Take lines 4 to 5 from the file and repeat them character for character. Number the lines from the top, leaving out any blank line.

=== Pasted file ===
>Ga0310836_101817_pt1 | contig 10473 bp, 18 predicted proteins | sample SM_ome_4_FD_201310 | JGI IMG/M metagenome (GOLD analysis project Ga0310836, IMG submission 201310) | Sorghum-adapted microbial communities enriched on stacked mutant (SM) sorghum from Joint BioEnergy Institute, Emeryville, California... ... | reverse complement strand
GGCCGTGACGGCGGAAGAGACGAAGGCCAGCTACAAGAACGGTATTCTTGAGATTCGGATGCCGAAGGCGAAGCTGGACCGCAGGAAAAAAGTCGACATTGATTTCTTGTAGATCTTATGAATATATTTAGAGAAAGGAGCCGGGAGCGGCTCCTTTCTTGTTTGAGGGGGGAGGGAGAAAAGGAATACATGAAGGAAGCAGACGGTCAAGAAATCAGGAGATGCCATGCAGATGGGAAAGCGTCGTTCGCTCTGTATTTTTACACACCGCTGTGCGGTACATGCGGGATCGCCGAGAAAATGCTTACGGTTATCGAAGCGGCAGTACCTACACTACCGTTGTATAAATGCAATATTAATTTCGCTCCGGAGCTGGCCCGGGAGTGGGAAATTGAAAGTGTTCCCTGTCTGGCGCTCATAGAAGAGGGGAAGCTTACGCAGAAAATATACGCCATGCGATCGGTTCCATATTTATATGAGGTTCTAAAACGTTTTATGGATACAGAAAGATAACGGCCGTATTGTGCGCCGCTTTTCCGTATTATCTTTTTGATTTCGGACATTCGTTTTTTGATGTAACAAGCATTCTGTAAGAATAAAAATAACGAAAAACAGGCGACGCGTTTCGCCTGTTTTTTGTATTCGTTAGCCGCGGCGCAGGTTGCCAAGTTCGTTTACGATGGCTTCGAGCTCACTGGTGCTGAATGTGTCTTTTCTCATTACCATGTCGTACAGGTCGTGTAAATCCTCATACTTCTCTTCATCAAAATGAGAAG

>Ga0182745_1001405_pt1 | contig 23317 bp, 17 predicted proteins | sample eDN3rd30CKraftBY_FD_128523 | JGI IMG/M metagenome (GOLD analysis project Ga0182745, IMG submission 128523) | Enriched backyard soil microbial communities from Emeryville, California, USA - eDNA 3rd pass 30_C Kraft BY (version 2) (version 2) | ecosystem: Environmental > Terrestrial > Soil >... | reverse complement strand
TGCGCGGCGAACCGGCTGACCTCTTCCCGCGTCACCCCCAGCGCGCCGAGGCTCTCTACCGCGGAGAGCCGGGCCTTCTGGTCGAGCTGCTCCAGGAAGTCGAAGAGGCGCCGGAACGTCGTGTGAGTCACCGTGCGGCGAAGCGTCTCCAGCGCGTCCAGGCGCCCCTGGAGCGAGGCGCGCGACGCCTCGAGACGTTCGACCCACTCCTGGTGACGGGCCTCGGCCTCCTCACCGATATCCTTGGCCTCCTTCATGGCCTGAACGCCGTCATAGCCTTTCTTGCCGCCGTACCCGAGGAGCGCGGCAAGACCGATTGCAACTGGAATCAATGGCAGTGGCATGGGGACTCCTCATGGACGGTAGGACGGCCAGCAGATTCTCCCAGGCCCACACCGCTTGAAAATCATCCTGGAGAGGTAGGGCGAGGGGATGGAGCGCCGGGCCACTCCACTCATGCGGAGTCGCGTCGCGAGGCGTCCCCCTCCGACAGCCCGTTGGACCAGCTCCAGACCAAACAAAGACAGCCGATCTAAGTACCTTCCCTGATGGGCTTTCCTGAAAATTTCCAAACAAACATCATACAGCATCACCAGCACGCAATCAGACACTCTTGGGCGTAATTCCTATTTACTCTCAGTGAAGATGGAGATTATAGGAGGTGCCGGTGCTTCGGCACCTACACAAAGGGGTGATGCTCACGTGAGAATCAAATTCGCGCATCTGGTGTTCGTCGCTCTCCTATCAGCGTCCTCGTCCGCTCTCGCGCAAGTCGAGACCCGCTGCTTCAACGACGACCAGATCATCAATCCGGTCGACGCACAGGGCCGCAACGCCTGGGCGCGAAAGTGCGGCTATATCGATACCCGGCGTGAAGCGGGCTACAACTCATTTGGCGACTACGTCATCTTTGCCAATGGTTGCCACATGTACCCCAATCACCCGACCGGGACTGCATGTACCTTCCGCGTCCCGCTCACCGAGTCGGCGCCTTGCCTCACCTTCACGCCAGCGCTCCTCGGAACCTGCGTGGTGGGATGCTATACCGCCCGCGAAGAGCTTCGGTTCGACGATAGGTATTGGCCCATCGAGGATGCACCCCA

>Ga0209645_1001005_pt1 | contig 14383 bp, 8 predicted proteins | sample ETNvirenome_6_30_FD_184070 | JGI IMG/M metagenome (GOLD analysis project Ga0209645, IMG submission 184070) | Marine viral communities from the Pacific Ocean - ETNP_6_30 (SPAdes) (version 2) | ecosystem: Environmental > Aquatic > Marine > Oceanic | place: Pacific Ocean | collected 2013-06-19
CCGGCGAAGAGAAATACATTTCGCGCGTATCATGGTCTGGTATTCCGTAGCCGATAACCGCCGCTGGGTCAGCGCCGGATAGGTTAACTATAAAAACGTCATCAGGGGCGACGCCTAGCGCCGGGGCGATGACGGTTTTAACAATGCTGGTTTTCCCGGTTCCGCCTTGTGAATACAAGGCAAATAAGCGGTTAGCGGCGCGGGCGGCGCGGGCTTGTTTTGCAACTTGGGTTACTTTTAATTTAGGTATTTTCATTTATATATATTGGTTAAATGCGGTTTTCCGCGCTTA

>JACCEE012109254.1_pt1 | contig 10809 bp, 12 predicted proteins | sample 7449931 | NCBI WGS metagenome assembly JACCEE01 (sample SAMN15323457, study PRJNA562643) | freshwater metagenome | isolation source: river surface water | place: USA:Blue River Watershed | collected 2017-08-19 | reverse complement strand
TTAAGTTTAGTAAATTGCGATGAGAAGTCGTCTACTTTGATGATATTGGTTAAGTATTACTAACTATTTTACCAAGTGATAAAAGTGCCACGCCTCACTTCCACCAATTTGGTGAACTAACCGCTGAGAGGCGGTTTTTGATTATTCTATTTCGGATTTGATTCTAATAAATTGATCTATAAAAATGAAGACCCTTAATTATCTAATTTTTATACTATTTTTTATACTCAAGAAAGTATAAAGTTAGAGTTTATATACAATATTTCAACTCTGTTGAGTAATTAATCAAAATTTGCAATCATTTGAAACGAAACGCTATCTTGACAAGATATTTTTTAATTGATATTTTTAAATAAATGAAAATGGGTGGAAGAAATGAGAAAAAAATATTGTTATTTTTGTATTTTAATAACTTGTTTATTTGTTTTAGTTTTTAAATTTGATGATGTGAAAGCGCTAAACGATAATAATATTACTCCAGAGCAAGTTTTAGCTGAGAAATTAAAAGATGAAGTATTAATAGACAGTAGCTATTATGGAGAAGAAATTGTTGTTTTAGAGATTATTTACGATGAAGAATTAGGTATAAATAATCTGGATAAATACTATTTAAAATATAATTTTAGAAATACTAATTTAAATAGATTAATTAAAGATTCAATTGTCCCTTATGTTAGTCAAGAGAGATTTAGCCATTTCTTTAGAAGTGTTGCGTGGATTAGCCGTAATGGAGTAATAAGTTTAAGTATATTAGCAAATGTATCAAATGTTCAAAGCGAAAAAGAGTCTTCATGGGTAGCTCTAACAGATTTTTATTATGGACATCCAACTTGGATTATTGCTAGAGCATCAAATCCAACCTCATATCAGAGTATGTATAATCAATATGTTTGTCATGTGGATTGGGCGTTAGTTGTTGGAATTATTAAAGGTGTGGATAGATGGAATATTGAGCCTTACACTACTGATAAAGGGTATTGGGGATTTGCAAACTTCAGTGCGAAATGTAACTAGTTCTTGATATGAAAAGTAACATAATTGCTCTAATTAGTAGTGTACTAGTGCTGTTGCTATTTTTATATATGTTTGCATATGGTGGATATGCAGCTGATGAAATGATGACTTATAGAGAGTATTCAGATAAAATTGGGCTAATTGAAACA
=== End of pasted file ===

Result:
TGCGCGGCGAACCGGCTGACCTCTTCCCGCGTCACCCCCAGCGCGCCGAGGCTCTCTACCGCGGAGAGCCGGGCCTTCTGGTCGAGCTGCTCCAGGAAGTCGAAGAGGCGCCGGAACGTCGTGTGAGTCACCGTGCGGCGAAGCGTCTCCAGCGCGTCCAGGCGCCCCTGGAGCGAGGCGCGCGACGCCTCGAGACGTTCGACCCACTCCTGGTGACGGGCCTCGGCCTCCTCACCGATATCCTTGGCCTCCTTCATGGCCTGAACGCCGTCATAGCCTTTCTTGCCGCCGTACCCGAGGAGCGCGGCAAGACCGATTGCAACTGGAATCAATGGCAGTGGCATGGGGACTCCTCATGGACGGTAGGACGGCCAGCAGATTCTCCCAGGCCCACACCGCTTGAAAATCATCCTGGAGAGGTAGGGCGAGGGGATGGAGCGCCGGGCCACTCCACTCATGCGGAGTCGCGTCGCGAGGCGTCCCCCTCCGACAGCCCGTTGGACCAGCTCCAGACCAAACAAAGACAGCCGATCTAAGTACCTTCCCTGATGGGCTTTCCTGAAAATTTCCAAACAAACATCATACAGCATCACCAGCACGCAATCAGACACTCTTGGGCGTAATTCCTATTTACTCTCAGTGAAGATGGAGATTATAGGAGGTGCCGGTGCTTCGGCACCTACACAAAGGGGTGATGCTCACGTGAGAATCAAATTCGCGCATCTGGTGTTCGTCGCTCTCCTATCAGCGTCCTCGTCCGCTCTCGCGCAAGTCGAGACCCGCTGCTTCAACGACGACCAGATCATCAATCCGGTCGACGCACAGGGCCGCAACGCCTGGGCGCGAAAGTGCGGCTATATCGATACCCGGCGTGAAGCGGGCTACAACTCATTTGGCGACTACGTCATCTTTGCCAATGGTTGCCACATGTACCCCAATCACCCGACCGGGACTGCATGTACCTTCCGCGTCCCGCTCACCGAGTCGGCGCCTTGCCTCACCTTCACGCCAGCGCTCCTCGGAACCTGCGTGGTGGGATGCTATACCGCCCGCGAAGAGCTTCGGTTCGACGATAGGTATTGGCCCATCGAGGATGCACCCCA

>Ga0209645_1001005_pt1 | contig 14383 bp, 8 predicted proteins | sample ETNvirenome_6_30_FD_184070 | JGI IMG/M metagenome (GOLD analysis project Ga0209645, IMG submission 184070) | Marine viral communities from the Pacific Ocean - ETNP_6_30 (SPAdes) (version 2) | ecosystem: Environmental > Aquatic > Marine > Oceanic | place: Pacific Ocean | collected 2013-06-19